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Verella’s Round-Up: "HODGEPODGE"

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Having just returned from a 24-day vacation this week, my brain is still in holiday mode. The following is a grab-bag of unrelated issues that have all arisen within the last few months:

  1. Increased Eviction Filing Fees: The Circuit Court of Cook County increased court filing fees for evictions by at least 50%, effective July 1, 2019. The Circuit Court has eliminated of much of its payroll and many of its personnel since mandated e-filing began.

    Also, for the first time in filing history, the court has affixed different fees depending on the type of eviction complaint filed. I started prosecuting my own evictions in 1975 and have processed evictions for attorneys since 1982. Until July 1st, there was no advantage to a landlord to file a “single action” eviction instead of a “joint action” complaint.

    • Single Action Complaint $287.00*
    • Joint Action Complaint to $14,999 $379.00*
    • Joint Action Complaint $15,000+ $388.00*
    * Plus the court “convenience fee” charged as a court cost when the case is e-filed.
    This ranges from $0.25 to $23.00, depending on how the fees are paid.
  2. Therefore, landlords can save some money by filing for possession only; however, be aware that almost 25% of eviction defendants now file jury demands. If you’ve already dropped your rent claim, you’re left with little negotiating power in those cases. So, make your decision on a case by case basis; if you have a troublesome tenant whom you believe may retain an attorney, it’s best to include a money claim. Of course, if the tenant is garnishable or if you want a judgment on his record for future collection, you will have to file a joint action.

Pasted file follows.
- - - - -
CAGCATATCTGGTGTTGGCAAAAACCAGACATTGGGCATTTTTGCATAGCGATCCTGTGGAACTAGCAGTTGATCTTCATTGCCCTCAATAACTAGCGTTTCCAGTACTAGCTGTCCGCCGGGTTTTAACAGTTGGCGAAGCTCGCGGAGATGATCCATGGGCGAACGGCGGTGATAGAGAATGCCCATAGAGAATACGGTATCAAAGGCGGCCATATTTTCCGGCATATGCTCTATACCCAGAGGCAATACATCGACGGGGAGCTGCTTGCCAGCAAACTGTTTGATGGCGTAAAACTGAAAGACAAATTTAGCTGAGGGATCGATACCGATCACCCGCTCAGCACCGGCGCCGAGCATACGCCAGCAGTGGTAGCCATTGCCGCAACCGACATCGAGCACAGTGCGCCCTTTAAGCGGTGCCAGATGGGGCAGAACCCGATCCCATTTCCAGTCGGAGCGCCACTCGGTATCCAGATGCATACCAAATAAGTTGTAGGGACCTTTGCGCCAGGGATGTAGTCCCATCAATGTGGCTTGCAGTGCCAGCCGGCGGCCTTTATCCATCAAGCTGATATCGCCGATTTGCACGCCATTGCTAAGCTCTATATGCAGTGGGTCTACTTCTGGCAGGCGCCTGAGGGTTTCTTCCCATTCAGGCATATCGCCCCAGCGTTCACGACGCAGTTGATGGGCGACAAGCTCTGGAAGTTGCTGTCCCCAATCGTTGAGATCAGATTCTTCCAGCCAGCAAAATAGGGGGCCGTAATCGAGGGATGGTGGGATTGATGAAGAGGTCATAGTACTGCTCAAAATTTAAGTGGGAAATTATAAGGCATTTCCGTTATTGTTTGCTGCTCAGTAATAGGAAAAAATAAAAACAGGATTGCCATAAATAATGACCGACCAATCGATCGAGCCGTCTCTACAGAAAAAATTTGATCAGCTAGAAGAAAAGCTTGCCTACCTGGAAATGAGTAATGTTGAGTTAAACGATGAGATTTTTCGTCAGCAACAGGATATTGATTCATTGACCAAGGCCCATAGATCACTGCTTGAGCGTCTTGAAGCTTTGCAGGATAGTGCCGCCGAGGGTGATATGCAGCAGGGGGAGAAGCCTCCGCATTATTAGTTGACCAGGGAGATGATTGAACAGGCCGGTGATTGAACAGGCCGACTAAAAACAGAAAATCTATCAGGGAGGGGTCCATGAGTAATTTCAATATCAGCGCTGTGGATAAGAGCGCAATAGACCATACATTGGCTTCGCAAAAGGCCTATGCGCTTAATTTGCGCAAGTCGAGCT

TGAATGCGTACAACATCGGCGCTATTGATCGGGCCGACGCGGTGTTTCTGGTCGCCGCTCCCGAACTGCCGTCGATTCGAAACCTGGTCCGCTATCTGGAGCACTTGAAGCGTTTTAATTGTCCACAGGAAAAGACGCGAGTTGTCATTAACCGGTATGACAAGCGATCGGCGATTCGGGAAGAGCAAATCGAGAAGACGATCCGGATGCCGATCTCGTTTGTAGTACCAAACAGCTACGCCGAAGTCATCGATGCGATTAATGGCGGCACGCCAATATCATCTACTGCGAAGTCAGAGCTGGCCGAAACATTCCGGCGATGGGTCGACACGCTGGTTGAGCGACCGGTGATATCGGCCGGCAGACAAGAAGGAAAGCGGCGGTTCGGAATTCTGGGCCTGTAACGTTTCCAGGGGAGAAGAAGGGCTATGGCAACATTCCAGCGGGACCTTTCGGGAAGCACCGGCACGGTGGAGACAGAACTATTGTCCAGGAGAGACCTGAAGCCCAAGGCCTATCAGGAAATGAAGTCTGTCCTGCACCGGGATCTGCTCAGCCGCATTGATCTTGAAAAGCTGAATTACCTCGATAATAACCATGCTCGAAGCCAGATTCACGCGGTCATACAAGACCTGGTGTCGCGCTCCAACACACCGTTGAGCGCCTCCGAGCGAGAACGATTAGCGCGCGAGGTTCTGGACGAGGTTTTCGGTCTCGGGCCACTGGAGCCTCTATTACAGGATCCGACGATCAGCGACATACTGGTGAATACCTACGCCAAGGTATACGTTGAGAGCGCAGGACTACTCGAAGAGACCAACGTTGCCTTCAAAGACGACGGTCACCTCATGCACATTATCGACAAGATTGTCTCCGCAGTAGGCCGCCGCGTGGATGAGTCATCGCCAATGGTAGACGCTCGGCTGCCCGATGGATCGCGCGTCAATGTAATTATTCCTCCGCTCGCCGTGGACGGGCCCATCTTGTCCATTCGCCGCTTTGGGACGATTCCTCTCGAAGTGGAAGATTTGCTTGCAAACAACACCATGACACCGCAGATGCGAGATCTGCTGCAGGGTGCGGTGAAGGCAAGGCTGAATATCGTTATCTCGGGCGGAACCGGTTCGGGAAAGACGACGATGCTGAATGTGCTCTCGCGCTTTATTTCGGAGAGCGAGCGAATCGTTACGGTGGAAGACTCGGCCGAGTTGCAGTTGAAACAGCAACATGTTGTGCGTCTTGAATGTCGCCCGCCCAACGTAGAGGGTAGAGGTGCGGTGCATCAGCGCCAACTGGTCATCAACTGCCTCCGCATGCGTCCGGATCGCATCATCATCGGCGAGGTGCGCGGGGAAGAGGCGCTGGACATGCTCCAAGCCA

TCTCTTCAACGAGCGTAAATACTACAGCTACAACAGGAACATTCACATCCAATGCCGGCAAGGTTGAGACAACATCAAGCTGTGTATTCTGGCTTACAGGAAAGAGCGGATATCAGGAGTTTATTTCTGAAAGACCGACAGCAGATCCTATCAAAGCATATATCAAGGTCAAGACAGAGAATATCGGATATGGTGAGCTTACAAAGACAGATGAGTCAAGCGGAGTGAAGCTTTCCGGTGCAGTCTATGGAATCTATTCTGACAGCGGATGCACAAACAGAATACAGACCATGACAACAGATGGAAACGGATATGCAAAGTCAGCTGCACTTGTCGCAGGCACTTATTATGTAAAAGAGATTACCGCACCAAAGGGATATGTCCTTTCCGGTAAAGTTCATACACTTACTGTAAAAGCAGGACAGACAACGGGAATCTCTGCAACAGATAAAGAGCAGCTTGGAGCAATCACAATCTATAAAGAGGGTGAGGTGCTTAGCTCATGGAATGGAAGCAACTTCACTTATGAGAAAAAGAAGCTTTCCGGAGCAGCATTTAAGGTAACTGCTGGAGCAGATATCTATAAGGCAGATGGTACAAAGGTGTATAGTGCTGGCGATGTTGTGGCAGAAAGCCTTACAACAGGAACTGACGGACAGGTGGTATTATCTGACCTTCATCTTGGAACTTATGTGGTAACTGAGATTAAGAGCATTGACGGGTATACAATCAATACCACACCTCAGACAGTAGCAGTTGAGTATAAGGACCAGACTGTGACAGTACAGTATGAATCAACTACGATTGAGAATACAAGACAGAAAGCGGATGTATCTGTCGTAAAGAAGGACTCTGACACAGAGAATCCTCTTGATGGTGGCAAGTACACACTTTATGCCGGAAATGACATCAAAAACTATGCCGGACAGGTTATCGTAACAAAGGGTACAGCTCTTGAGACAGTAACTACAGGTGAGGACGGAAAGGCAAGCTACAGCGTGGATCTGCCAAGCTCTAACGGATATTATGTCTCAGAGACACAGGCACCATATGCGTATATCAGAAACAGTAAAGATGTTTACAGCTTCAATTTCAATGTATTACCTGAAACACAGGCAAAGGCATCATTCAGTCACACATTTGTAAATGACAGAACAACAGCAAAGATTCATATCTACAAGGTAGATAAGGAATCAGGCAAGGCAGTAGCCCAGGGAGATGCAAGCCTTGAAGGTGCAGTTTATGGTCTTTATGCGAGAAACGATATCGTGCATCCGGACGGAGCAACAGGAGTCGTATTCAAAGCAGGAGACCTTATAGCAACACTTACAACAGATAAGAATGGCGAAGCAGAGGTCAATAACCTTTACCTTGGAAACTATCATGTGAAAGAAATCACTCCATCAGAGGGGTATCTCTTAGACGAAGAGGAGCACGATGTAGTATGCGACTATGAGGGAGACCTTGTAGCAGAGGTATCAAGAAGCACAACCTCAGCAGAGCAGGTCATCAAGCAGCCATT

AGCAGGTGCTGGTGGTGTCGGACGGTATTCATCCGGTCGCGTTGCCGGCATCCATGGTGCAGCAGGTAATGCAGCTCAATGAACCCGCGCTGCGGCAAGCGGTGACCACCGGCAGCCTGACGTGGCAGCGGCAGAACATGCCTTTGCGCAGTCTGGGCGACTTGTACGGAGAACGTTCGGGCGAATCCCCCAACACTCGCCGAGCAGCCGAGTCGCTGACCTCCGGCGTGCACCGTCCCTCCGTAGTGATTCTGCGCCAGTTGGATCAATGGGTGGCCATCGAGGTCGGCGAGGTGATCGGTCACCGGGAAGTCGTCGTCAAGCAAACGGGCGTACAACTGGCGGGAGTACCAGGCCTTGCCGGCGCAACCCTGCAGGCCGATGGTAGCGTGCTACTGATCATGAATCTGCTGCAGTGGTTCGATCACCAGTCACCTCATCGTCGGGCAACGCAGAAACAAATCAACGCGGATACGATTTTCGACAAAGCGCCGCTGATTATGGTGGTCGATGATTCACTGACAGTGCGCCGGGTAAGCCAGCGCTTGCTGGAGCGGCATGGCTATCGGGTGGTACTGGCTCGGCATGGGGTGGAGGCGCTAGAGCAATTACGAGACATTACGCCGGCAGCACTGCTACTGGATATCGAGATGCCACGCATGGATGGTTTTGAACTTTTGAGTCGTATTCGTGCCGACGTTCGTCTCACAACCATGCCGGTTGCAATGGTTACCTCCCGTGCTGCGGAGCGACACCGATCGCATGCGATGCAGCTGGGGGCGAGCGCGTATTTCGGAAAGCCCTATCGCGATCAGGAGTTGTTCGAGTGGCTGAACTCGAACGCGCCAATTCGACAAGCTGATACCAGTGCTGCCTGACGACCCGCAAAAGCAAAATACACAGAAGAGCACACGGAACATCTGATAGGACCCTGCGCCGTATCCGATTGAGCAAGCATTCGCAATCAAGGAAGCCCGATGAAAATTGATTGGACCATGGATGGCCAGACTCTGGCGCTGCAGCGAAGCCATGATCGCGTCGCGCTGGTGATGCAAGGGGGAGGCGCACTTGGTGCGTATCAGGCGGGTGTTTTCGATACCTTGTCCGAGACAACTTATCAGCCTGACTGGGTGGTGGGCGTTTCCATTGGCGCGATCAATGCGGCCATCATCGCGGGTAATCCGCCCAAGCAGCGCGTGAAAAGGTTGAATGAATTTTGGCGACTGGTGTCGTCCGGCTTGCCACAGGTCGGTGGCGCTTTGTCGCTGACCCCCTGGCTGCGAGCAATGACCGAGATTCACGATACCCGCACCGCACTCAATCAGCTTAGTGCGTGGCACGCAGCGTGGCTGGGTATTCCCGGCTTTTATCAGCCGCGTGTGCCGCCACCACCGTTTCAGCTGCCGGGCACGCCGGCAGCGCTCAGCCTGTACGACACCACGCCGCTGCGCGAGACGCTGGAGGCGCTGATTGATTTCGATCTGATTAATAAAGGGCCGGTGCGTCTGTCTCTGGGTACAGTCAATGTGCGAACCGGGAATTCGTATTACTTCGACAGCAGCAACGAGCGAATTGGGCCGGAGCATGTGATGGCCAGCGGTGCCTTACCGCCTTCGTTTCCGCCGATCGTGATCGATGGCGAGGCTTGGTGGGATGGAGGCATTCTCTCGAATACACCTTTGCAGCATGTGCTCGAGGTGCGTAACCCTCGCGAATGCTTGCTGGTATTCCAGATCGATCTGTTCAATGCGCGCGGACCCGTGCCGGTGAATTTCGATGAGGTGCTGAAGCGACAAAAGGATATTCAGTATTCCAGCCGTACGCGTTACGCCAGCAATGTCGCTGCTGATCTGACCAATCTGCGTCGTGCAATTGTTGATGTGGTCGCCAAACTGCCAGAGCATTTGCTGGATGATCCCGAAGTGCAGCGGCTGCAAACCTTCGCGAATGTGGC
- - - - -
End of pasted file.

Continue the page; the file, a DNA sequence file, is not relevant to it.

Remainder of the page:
3. Hoarding: I added “no hoarding” language in our 2018 lease version, but as hoarding is deemed to be a mental illness under certain laws, landlords need to be careful regarding the wording. The breach of lease should not be the actual “hoarding,” which could be considered discriminatory, but how the hoarding affects the building and tenants, i.e., can’t block passageways or interfere with routine maintenance, can’t constitute hazardous or unsanitary conditions for other tenants, etc.
  4. Sheriff’s Refusal to Evict: The Sheriff of Cook County refused to enforce an Eviction Order of ours recently when they found the apartment was labeled slightly differently from the apartment number on the court order. This was a first floor of a rear coachhouse – which had only one first floor unit – but where the tenant had added an “E” on the mailbox.

    Regardless of the fact that there was only one first floor apartment in the entire building, and contradicting common sense, the deputy refused to enforce the order until we returned to court and amended the order. Therefore, I strongly suggest landlords check the mailbox and/or directory just before the Sheriff is scheduled and ensure they exactly match how the rental unit is designated in the eviction order.

I hope you all have a wonderful summer; remember that you’re welcome to contact me any time with a management problem or if you want any of our free forms.



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